Steady the Knees That Give Way

December 15 Suffering Person

The Foolishness of the Gospel – God (Messing) With Us      In our third week with Isaiah, the prophet continues to challenge us without offering easy solutions or patronizing answers.  The cast of characters in Isaiah 35 include parched lands, feeble hands, weak knees, fearful hearts, blind eyes, deaf ears, the lame and mute, and dangerous haunts.  The imagery is of poverty, need, destitution.December 15 Streams in desert

Right alongside these ominous images, the prophet paints a parallel picture – of gladness, abundant water, beautiful blossoms, divine glory, strength for the feeble, comfort for the fearful.  The mute find their voice, the blind receive their sight, the deaf begin to hear, and the lame leap with newfound strength.  Instead of dangerous haunts, there are highways of holiness.

The question is this: How do we get from one place – that place of impoverishment, illness, danger – to the place of peace, prosperity, security?  How do we go from being refugees in foreign lands and wilderness wanderers (as was the case with Israel and many in Judah during the eighth through sixth centuries BC) to a people who come home?  “Home” – where there is joy and hope, and the promise of a meaningful future.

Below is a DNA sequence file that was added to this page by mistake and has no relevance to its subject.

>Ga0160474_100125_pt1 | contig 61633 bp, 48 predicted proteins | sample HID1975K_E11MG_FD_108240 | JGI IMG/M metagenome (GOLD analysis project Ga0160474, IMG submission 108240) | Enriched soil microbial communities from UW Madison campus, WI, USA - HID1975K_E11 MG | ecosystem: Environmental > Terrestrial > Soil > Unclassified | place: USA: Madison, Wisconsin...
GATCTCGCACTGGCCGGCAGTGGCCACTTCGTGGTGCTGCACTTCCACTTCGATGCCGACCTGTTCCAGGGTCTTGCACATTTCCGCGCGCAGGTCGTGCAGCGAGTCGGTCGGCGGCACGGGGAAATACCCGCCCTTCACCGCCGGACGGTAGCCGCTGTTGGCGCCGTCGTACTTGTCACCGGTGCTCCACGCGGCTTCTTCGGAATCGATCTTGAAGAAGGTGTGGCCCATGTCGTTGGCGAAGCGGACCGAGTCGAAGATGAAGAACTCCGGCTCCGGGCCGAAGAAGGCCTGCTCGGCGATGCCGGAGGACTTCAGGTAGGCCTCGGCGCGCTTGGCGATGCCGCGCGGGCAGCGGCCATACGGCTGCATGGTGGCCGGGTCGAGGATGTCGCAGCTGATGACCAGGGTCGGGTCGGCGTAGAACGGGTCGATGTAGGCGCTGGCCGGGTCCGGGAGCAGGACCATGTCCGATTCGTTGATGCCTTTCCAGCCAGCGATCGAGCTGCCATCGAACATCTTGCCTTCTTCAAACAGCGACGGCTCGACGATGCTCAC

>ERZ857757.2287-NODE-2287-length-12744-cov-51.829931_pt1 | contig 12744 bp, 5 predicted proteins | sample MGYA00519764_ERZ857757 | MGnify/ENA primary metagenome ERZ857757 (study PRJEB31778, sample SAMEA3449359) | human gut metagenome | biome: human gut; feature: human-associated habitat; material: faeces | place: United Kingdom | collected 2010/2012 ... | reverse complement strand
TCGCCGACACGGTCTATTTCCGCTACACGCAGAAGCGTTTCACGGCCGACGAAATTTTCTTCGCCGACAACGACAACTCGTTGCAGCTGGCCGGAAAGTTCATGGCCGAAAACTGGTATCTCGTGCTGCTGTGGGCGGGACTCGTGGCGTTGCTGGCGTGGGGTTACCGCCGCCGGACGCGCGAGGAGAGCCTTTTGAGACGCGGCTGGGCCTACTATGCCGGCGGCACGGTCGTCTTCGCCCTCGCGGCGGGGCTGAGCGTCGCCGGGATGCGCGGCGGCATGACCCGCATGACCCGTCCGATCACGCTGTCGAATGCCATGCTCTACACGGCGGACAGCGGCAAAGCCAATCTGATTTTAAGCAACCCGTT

We don’t hope to resolve all the issues related to poverty and disease; Isaiah doesn’t make it that easy.  But there is something in the text worth our consideration – a seed of hope that is as timeless as it is powerful.  It offers itself to all of us – the rich as well as the poor, the powerful as well as the marginal.

This Sunday, we consider what it takes to “Steady the knees that give way …”

Psalm 146

Isaiah 35:1-10

Message:  Steady the Knees That Give Way

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Mark Demers

Want to talk about sex, politics, spirituality? So do I. I grew up in a religious home in the 1950’s and 1960’s. Our country was reeling from assassinations and the devastation of the Viet Nam War. Looking for something beautiful, I got a degree in music, married the love of my life and had children. Looking for God, I then went to seminary. Looking for something that might transform the world, I became a local church pastor. Now, I’m always looking for people who want to talk about important things. I cherish conversations with emerging leaders, people who are antsy to try an idea they believe would change the world for the better. I’d would love to hear from you.